Man caught trying to sell Gadhafi’s dagger in Turkey

Man caught trying to sell Gadhafi’s dagger in Turkey

Man caught trying to sell Gadhafi’s dagger in Turkey A businessman has been caught in Istanbul trying to sell a dagger looted from the palace of former Libyan leader Muammar Gadhafi. He was trying to sell the dagger, which was made of ivory and garnished with gold, emeralds, diamonds, rubies and sapphires, for $10 million, Turkish daily Habertürk reported on June 13.

The businessman, identified as A.A., was caught by anti-smuggling police as he tried to sell the dagger to Saudi businessmen.

“Your exchange office should pay our exchange office $10 million. If the dagger is not authentic, then you can come and take your money from us,” A.A. told the police, who had disguised themselves as customers wanting to buy the dagger. 

The police then began to track the businessman, who was a textile exporter from the southeastern province of Mardin, and started an operation after learning he was going to sell the dagger to his Saudi customers in a hotel in the Bakırköy district of Istanbul.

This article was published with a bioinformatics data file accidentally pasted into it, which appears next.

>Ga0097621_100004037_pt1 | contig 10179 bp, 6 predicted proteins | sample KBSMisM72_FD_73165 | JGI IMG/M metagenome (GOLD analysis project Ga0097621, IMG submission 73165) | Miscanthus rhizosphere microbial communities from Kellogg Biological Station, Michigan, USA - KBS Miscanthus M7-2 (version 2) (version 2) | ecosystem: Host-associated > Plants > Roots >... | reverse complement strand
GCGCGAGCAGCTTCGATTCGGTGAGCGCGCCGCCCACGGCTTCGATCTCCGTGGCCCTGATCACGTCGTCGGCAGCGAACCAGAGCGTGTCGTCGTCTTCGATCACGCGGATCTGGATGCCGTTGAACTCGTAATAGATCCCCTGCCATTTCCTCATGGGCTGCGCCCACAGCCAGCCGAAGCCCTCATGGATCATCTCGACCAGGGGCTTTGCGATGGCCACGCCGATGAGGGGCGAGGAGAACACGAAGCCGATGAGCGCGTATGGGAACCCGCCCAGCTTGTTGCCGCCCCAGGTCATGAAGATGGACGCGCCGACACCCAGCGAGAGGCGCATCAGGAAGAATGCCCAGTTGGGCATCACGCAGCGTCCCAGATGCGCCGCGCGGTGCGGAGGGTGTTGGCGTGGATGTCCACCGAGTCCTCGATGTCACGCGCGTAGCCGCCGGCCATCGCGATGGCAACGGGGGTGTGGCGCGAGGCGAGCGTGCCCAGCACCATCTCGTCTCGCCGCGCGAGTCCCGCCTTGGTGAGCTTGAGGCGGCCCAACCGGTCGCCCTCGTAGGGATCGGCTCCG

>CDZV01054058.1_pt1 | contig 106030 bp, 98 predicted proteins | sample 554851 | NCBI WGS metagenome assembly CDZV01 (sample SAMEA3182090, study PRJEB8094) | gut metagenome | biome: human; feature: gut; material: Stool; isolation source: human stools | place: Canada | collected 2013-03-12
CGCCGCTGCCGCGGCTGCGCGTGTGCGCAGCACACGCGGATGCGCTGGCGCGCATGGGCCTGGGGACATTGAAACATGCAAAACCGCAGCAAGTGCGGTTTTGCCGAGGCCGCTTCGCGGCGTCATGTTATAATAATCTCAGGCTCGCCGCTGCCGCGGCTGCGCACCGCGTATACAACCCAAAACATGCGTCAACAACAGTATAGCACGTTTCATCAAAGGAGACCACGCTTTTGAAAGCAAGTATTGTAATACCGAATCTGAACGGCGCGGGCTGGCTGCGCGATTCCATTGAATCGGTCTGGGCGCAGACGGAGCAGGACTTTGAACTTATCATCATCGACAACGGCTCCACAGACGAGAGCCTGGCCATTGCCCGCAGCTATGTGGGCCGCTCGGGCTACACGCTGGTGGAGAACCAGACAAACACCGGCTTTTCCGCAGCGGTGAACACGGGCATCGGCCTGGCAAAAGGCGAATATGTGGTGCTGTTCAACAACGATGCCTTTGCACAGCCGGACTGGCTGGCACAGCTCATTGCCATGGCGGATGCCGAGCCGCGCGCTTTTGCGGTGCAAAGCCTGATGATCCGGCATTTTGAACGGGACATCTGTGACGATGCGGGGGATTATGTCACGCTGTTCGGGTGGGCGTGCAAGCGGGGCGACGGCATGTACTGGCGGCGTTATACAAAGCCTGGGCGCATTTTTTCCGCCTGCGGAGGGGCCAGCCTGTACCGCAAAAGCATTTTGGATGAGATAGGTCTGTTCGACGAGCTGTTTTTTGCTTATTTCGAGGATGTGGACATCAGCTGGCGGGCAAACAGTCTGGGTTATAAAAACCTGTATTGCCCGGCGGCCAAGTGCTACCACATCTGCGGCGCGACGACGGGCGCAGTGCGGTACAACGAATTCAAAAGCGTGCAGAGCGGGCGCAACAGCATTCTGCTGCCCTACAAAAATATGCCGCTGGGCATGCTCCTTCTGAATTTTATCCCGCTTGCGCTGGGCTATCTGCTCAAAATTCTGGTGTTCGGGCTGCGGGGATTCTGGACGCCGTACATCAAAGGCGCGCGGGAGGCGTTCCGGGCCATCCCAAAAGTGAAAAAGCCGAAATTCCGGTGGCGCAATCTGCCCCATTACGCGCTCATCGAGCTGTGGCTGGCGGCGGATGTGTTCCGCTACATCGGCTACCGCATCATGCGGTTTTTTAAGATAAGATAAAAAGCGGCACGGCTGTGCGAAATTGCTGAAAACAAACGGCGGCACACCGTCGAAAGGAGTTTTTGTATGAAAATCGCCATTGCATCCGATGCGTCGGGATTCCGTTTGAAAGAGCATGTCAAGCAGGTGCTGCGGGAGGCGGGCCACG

A.A., who left Istanbul’s Bahçeşehir district in one of three luxury cars, was stopped by the anti-smuggling police, who were disguised as traffic police. The cars were trying to reach Bakırköy separately from three different roads and the dagger was found in the trunk of one of the cars. The businessman and two others working with him were detained in the operation. 

A.A. claimed he bought Gadhafi’s dagger from the opposition groups in Libya for $4.6 million. 

The dagger was later sent to Turkey’s Chamber of Jewelers to prove its authenticity and the chamber concluded that the dagger was original. It was worth at least $2 million, according to the chamber. 

Legal action was taken against the businessman for the ivory in the dagger, which violated the Convention on International Trade in Endangered Species of Wild Fauna and Flora (CITES), and for smuggling. 

Gadhafi’s dagger was seized on the grounds that it was a piece incompatible with CITES and was brought to Turkey illegally.